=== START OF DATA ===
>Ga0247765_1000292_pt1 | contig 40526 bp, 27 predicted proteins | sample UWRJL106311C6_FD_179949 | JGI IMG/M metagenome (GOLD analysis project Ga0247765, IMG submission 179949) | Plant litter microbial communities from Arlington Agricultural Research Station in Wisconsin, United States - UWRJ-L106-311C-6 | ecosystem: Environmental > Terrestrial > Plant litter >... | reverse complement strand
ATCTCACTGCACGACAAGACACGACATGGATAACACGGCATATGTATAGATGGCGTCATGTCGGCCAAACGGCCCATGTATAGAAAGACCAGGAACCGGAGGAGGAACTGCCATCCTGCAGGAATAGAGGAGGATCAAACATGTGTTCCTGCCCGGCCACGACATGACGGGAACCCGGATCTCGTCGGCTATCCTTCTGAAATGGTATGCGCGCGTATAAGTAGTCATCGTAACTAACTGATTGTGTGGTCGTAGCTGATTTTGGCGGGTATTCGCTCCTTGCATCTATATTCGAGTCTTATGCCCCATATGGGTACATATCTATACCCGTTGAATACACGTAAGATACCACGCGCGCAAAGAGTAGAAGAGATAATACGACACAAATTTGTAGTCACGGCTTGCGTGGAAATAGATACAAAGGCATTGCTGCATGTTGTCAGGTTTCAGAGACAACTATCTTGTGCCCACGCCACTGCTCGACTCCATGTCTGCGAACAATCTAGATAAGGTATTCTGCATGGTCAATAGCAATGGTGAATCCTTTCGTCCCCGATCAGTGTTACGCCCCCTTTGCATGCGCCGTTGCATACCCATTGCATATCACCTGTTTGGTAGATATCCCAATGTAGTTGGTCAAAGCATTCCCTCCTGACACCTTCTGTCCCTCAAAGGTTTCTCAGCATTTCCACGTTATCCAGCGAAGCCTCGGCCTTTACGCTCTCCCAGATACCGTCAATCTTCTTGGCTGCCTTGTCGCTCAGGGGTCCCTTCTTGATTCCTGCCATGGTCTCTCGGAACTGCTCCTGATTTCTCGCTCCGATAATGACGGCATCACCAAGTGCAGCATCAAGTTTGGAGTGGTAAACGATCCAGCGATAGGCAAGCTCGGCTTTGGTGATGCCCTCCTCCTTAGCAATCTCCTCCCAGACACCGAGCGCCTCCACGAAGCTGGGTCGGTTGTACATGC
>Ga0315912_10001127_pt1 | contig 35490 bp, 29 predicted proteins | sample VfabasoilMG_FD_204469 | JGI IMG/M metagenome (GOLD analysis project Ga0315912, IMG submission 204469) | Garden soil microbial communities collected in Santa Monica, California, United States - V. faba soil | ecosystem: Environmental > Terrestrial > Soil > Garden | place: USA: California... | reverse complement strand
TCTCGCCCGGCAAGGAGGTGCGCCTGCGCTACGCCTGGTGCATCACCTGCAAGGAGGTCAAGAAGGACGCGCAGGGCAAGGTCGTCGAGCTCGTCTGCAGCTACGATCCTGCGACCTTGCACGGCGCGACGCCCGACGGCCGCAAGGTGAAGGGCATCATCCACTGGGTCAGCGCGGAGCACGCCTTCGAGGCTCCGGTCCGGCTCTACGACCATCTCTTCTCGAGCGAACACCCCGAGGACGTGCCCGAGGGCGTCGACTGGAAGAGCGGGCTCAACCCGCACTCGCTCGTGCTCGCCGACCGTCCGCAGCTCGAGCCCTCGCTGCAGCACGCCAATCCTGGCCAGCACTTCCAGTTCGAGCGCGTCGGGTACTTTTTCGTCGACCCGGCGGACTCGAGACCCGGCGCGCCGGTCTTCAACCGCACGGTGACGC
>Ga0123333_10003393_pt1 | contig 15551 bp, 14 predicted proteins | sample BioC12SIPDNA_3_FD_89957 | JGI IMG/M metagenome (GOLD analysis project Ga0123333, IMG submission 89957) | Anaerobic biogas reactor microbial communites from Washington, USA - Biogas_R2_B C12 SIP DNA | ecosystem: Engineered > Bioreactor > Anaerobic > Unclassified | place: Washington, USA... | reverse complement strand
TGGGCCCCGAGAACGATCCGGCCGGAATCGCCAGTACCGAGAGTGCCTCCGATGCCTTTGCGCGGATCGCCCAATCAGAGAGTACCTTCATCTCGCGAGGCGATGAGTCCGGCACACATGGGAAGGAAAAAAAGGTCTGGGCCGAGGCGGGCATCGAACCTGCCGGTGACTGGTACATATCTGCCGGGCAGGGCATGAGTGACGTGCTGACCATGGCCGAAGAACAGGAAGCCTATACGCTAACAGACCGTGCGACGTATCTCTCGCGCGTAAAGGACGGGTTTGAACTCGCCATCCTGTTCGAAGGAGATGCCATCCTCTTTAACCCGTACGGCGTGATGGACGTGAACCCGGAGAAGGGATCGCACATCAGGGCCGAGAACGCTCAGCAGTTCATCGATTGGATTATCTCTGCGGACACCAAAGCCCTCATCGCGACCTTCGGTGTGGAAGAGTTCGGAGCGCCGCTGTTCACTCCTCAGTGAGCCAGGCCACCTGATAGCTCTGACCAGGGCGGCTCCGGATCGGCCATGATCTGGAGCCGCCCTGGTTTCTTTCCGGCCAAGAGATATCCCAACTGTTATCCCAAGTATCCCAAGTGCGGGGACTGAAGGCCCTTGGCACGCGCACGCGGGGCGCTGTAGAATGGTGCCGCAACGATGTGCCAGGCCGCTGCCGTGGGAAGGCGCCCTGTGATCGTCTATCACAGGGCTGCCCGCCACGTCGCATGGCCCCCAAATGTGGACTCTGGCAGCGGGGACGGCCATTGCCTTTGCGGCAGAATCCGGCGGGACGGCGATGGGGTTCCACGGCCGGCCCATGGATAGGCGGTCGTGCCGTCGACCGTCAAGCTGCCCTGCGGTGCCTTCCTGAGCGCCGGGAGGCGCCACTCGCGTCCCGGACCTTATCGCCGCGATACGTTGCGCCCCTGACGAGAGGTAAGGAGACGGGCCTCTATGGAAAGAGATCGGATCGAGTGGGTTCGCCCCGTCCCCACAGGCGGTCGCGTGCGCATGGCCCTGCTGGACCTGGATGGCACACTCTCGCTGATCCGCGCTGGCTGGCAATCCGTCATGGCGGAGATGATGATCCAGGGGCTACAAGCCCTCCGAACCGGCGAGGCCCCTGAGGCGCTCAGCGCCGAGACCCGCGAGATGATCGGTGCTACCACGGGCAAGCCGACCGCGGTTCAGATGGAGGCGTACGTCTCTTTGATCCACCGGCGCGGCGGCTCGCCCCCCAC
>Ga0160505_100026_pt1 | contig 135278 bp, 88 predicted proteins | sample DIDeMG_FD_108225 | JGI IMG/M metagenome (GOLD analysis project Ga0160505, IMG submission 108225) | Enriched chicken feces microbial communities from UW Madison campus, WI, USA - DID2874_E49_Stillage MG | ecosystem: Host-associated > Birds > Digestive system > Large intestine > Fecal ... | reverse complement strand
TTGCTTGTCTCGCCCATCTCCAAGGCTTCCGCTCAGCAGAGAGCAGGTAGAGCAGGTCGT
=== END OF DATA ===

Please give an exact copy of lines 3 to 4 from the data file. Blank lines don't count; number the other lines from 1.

>Ga0315912_10001127_pt1 | contig 35490 bp, 29 predicted proteins | sample VfabasoilMG_FD_204469 | JGI IMG/M metagenome (GOLD analysis project Ga0315912, IMG submission 204469) | Garden soil microbial communities collected in Santa Monica, California, United States - V. faba soil | ecosystem: Environmental > Terrestrial > Soil > Garden | place: USA: California... | reverse complement strand
TCTCGCCCGGCAAGGAGGTGCGCCTGCGCTACGCCTGGTGCATCACCTGCAAGGAGGTCAAGAAGGACGCGCAGGGCAAGGTCGTCGAGCTCGTCTGCAGCTACGATCCTGCGACCTTGCACGGCGCGACGCCCGACGGCCGCAAGGTGAAGGGCATCATCCACTGGGTCAGCGCGGAGCACGCCTTCGAGGCTCCGGTCCGGCTCTACGACCATCTCTTCTCGAGCGAACACCCCGAGGACGTGCCCGAGGGCGTCGACTGGAAGAGCGGGCTCAACCCGCACTCGCTCGTGCTCGCCGACCGTCCGCAGCTCGAGCCCTCGCTGCAGCACGCCAATCCTGGCCAGCACTTCCAGTTCGAGCGCGTCGGGTACTTTTTCGTCGACCCGGCGGACTCGAGACCCGGCGCGCCGGTCTTCAACCGCACGGTGACGC